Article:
Publishers Note A Child’s Game

By Jay D. Prince

A couple of weeks ago, I was at my son’s high school football game thoroughly enjoying watching him put all of his effort into knocking would-be tacklers from the opposing team’s defense off their feet.

That same week my daughter played in a very physical soccer game. She’s just five feet tall on a good day, and all of 105 pounds soaking wet, but she’s tough as nails and has no problem taking on taller and bigger players as the last defender back trying to keep the ball out of her goal- keeper’s hands.

For the most part everyone in the stands at both the football and soccer games are supportive and shy away from chastising officials, coaches or players that make mistakes or just don’t do things the way they would like to see them done. Unfortunately, it’s the few parents that do insert themselves into the games that leave a lasting impression.

This got me to thinking about the Code of Conduct that U.S. SQUASH requires at all of their junior (and adult) tournaments. So I spent five minutes online and downloaded the Sportsmanship and Conduct Guidelines (you can find them easily: www., then look them up under the “Parents and Fans” tab). The last para- graph says:

Players shall be held liable for misconduct by his or her family members and coaches (“the entourage”) at US Squash sanctioned tournaments. Misconduct by a member of the entourage shall include, but is not limited to: (i) a flagrant violation of the Sportsmanship and Conduct Guidelines; (ii) language, gestures or actions which defame, berate or otherwise bring into disrepute the tournament, its staff or its participants at any time during an event; (iii) interference of any kind with a Tournament Director, tournament staff member, referee, player or member of an opponent’s entourage during an event.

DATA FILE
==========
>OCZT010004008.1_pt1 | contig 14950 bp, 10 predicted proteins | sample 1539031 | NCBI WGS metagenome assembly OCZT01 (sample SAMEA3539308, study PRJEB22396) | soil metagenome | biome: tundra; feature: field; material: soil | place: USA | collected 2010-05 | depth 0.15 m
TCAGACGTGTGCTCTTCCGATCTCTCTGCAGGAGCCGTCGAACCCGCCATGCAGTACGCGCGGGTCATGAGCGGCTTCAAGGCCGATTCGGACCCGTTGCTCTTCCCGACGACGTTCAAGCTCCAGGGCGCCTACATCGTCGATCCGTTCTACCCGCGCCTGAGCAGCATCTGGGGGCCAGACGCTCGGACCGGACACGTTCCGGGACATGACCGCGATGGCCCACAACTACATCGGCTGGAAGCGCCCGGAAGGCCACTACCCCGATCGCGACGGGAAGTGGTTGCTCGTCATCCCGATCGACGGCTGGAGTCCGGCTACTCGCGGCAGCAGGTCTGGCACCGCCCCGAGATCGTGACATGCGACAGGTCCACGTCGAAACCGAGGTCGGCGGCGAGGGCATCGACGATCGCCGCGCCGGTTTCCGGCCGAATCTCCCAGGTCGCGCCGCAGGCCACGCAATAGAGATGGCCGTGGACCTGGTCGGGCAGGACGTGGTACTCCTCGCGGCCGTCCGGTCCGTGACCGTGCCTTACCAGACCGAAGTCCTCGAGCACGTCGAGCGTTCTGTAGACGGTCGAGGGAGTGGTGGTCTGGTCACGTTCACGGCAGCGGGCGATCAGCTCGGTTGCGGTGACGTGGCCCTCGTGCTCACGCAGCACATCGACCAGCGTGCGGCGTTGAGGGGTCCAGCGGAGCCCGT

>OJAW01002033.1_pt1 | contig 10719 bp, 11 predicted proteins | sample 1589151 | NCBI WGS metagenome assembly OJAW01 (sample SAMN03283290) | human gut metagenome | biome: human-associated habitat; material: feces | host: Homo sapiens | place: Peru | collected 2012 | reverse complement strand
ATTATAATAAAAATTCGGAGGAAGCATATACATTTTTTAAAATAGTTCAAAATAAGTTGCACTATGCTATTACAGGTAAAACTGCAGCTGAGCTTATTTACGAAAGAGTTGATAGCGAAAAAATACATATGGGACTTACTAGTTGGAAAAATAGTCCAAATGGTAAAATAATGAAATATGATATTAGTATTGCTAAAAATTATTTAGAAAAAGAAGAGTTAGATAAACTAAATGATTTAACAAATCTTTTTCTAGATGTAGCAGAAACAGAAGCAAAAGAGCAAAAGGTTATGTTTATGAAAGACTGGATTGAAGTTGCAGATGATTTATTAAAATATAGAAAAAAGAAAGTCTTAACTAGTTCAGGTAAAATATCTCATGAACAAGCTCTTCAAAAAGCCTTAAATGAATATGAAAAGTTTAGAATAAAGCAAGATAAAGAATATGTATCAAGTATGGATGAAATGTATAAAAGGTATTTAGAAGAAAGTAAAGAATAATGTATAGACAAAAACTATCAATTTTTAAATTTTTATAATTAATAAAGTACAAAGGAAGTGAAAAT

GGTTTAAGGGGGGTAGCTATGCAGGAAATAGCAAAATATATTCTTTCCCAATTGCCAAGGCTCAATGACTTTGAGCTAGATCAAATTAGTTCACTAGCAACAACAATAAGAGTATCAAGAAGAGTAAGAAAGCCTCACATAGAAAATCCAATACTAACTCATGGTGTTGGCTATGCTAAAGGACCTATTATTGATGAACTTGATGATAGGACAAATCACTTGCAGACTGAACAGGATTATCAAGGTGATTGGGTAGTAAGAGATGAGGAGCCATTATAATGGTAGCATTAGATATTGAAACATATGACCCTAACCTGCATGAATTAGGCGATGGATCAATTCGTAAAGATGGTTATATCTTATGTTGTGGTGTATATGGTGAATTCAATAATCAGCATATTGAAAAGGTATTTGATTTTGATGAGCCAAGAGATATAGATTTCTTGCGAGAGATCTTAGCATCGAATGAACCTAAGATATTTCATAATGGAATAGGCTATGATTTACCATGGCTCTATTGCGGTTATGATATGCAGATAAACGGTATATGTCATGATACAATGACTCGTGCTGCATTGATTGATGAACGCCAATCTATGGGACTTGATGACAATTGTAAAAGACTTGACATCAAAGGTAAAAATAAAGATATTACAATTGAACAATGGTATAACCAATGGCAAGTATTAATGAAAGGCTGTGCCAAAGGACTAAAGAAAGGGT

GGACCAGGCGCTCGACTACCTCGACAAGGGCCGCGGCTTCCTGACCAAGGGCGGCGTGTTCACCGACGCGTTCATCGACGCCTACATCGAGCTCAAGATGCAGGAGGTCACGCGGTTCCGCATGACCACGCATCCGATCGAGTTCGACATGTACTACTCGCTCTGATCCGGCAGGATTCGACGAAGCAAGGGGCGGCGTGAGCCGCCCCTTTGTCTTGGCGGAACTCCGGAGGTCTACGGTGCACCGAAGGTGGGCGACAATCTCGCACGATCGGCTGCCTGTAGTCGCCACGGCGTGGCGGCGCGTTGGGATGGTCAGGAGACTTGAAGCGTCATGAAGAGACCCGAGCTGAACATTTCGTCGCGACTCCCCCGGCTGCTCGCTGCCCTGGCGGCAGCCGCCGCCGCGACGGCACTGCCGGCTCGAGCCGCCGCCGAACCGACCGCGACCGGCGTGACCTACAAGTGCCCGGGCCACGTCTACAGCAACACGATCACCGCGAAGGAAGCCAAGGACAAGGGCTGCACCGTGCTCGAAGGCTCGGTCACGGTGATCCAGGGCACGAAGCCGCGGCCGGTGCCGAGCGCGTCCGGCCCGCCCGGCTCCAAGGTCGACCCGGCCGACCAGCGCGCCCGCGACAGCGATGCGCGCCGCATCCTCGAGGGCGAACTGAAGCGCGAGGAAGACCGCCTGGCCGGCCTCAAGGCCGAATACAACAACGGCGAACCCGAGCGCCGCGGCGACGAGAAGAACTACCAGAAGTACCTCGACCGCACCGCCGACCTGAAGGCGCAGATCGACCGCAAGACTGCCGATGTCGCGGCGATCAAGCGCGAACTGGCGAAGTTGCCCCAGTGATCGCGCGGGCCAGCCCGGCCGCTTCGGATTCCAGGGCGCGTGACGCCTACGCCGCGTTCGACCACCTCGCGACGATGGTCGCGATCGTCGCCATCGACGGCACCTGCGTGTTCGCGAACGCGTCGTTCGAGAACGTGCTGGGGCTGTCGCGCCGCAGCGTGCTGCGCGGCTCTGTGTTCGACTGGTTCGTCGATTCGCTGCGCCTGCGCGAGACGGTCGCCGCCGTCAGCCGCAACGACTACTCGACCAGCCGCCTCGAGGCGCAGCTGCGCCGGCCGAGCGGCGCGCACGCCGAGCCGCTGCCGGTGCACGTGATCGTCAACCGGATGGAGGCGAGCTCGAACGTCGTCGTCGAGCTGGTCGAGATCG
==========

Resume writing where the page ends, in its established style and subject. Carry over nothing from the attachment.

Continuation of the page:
Ouch! And I don’t say that because of the penalties. I say “Ouch” because it’s shameful that it is even necessary for U.S. SQUASH to feel the need to print such guidelines; though I’m not so naive as to think that this sort of thing doesn’t happen.

One parent at my son’s football game was screaming at the coaches and his own son when they took him out of the game for a few minutes. I’ve seen parents at my daughter’s soccer games, though thankfully only from the opposing team, voice their displeasure at referees and players.

We all tend to get wrapped up in the games our children play, just as we do with our own participation in sports. But as we begin another season of junior squash, take a few minutes with your junior players and talk about why they play the game. I know there is a lot riding on squash for juniors hoping to play in college. And I know the vast majority of them want to win, probably more than you realize.

One thing I know for certain is that your junior player(s) is very much aware of you while they are playing. They know you are watching, and they most definitely know when you don’t like something—whether it’s something they did, or their opponent did, or the referee did. And that awareness alone can rock their world when it comes to focusing on playing the game.

Most of you reading this are probably wondering why this is an issue at all which is a good thing, because it means you aren’t an overzealous parent. Even so, ask your junior player sometime how they feel about you when they are playing. You might be surprised at what they have to say.

If I were writing the “Guidelines” for junior squash, I would add one thing: rent the movie, Searching for Bobby Fischer, if you haven’t already seen it. If you have seen it, watch it again. Not only is it a very good movie, but the message in it for parents is perfect. Besides, it’s about chess, and I’m sure you know squash is often referred to as “physical chess.”

Let the games begin!